2. Development, and assessment on applications defined in Section 1.4, of task-independent hybrid HMM/ANN recognizers in UK English, US English (for international assessment), French and Portuguese. This requires: (1) large databases in the targeted languages (covered by WP1),(2) automatic generation of phonetic transcription and phonological rules of new lexica (covered by WP2), (3) fast adaptation of language models (covered by WP3), and (4) task-independent acoustic models robust to noise and channel conditions (covered by WP4).

    Formal assessment of these systems will not always be possible. However, prototype systems will be set up regularly and will be made available for testing by our industrial advisors (on applications possibly defined by them); this will be covered by WP7. However, whenever possible, formal assessment will be done on smaller databases (with or without retraining) when available; this will be the case for the OGI free format numbers, as mentioned in Section 1.4.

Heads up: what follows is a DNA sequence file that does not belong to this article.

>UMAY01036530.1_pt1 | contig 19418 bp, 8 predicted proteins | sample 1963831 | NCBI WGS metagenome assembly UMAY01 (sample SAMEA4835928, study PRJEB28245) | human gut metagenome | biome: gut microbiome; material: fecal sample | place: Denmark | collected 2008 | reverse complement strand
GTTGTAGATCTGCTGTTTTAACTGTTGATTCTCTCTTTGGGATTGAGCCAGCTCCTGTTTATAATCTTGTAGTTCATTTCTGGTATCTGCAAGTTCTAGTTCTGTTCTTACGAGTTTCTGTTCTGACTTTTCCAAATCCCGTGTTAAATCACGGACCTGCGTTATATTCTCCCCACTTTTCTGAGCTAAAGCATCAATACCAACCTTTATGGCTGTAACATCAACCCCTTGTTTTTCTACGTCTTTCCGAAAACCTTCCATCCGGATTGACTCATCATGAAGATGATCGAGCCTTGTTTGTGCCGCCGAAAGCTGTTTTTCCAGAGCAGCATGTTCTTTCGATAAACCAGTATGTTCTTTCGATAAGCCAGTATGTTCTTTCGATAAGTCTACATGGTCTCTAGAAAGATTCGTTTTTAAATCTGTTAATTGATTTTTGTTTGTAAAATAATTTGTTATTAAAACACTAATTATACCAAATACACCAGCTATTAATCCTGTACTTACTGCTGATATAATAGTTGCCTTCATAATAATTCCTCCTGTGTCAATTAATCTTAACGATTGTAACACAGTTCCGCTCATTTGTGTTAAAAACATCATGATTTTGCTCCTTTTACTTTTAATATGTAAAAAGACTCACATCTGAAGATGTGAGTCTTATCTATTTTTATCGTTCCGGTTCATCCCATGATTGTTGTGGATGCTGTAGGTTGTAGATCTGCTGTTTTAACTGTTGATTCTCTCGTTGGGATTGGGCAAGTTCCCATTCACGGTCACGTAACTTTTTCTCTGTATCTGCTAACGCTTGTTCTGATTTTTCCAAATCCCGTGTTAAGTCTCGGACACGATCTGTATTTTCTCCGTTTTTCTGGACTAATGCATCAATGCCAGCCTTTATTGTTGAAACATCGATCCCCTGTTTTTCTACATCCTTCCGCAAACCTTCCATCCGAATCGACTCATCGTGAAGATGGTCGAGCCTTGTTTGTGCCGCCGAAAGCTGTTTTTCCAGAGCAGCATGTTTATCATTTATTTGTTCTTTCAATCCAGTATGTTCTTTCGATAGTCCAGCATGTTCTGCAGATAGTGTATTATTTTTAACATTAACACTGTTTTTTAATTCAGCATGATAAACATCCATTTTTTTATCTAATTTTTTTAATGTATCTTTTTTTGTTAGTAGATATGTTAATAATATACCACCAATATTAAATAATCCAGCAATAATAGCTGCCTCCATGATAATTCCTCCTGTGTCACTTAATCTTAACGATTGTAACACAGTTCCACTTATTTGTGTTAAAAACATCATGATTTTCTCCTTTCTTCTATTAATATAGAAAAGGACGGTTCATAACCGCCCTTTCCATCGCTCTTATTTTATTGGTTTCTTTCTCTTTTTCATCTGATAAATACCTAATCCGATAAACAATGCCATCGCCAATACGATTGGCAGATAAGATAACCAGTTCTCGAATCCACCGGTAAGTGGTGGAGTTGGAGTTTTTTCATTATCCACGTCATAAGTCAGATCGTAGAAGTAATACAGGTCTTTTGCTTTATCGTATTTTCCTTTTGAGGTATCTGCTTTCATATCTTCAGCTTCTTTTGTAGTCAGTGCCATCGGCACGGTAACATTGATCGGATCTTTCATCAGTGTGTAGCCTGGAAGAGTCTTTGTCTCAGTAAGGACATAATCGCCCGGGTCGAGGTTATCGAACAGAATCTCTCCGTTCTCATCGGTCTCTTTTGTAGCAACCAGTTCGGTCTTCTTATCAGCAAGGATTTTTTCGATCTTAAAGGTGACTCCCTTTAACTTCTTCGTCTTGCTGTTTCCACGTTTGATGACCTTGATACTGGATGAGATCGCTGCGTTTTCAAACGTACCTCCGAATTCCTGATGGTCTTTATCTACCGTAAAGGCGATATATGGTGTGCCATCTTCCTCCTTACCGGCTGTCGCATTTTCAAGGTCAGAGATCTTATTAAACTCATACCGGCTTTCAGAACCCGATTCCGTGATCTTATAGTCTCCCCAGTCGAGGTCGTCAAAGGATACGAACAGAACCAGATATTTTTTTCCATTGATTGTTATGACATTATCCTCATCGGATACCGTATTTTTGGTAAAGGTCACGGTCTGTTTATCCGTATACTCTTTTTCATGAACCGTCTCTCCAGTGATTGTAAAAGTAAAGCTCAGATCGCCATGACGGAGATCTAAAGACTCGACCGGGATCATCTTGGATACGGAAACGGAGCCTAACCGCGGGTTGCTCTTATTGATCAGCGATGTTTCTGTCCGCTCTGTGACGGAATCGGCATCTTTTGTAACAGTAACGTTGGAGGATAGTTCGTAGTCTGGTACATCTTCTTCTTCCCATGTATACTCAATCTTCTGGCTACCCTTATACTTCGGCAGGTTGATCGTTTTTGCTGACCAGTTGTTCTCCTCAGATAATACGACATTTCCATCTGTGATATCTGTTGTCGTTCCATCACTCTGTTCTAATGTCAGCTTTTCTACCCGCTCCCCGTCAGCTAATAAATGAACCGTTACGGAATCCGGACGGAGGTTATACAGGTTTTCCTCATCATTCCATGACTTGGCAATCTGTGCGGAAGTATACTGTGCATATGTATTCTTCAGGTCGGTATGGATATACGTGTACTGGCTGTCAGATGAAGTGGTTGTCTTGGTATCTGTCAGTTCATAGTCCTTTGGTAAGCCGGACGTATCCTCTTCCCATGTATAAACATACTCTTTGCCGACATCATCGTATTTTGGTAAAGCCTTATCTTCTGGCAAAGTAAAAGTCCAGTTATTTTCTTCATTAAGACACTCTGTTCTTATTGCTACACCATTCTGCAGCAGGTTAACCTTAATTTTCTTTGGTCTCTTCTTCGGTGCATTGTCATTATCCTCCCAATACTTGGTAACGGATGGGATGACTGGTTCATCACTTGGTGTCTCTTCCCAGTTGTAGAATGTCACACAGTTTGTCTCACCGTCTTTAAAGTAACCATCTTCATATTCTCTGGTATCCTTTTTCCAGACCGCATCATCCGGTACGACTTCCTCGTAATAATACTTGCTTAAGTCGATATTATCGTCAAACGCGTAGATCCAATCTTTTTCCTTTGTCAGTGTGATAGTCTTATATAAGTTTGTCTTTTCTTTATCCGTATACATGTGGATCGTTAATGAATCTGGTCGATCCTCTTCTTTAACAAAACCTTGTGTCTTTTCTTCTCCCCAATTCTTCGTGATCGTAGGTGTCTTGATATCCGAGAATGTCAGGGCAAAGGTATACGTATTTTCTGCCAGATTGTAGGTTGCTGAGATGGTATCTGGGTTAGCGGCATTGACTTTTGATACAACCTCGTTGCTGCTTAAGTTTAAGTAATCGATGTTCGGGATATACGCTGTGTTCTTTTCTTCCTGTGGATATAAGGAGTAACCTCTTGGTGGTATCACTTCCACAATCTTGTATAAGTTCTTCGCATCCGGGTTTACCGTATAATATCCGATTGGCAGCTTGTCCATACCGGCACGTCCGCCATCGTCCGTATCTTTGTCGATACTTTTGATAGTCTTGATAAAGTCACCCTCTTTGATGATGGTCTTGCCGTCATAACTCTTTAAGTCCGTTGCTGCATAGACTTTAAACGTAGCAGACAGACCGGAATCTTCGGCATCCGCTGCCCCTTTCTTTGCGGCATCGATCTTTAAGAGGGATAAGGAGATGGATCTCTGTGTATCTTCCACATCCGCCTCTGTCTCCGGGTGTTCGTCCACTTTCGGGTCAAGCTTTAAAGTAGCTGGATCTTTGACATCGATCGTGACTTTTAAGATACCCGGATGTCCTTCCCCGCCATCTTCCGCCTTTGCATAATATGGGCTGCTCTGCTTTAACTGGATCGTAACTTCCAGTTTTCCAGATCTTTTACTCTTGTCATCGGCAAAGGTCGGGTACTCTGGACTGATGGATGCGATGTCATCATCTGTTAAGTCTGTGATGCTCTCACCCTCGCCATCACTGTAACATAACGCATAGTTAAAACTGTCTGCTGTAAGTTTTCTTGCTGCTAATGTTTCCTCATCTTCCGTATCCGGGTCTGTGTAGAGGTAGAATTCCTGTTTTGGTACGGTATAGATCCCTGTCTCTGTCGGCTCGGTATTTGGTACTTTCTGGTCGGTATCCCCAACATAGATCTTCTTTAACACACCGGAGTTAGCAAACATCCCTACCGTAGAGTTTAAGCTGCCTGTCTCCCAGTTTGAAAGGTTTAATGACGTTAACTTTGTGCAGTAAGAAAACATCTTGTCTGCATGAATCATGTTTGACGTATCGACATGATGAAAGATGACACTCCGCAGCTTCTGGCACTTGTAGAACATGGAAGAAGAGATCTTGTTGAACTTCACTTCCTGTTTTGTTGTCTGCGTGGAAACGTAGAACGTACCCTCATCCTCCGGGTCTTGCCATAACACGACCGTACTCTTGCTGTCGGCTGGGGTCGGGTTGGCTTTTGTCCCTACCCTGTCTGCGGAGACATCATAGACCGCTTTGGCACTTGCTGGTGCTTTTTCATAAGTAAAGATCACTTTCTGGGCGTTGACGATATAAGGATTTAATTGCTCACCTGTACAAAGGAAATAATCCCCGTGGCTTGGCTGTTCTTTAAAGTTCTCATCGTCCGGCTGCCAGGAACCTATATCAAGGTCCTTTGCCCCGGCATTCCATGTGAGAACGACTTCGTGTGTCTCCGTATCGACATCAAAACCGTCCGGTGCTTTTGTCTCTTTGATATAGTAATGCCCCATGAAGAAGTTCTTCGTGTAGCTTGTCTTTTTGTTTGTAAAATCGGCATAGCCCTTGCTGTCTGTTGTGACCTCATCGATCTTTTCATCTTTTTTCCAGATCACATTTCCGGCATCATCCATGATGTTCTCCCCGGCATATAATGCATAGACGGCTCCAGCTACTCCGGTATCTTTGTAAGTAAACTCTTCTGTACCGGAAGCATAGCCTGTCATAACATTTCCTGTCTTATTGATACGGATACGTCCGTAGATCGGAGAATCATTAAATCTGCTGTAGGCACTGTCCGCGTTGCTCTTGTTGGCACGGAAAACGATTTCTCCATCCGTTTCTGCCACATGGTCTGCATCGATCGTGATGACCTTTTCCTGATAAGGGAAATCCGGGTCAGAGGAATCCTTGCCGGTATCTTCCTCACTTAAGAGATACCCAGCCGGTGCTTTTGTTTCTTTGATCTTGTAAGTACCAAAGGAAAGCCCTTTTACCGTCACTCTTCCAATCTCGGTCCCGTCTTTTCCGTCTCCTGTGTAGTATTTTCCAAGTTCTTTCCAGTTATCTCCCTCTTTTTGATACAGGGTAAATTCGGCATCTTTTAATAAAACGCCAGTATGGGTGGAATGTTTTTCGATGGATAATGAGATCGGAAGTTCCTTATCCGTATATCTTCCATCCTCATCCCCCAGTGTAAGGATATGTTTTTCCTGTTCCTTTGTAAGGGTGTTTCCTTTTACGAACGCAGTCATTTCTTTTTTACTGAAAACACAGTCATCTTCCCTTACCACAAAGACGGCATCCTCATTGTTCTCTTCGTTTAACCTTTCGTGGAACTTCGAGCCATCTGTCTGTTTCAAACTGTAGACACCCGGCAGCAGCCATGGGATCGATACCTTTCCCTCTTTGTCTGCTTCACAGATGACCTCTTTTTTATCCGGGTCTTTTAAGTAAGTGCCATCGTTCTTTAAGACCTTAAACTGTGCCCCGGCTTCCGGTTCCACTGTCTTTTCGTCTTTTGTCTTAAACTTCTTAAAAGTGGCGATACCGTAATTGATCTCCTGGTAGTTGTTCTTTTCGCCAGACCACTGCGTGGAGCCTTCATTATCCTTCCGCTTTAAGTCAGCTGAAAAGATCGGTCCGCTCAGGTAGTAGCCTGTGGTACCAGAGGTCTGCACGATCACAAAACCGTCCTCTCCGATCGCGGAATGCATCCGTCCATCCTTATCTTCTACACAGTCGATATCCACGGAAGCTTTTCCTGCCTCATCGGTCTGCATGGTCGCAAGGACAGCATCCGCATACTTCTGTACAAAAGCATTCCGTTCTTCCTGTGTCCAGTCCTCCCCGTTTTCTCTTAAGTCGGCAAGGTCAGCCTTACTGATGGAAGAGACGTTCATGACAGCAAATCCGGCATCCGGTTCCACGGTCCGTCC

3. Following the WERNICKE format, formal assessment and comparisons with other state-of-the-art systems via international competition on the basis of common databases will still be pursued. Therefore, this project will put a large effort in the use of speech data that are widely used for evaluating continuous speech recognizers all around the world. This will be covered by WP1 and WP7 (since training and assessment on large common databases requires substantial effort and was originally underestimated in WERNICKE). In WP7, a task exclusively devoted to maintaining a good and efficient decoder for large lexica has been added.
  4. Development and evaluation of new theories and methods to improve or go beyond the existing hybrid HMM/ANN systems. This constitutes the ``research core'' of this project, and is addressed in works package WP5. In this work package, several promising approaches that could go beyond the initial hybrid HMM/ANN systems and improve them have been listed. Although this part is more research oriented, it is not too speculative since preliminary work has already been done in each of the mentioned areas and since these are closely related to the above mentioned issues.
  5. Use of common hardware and software tools to help the research and to implement resulting algorithms (covered by WP6). This was shown to be particularly useful and efficient in WERNICKE since:
    1. This forces all the partners to work on the same software and hardware.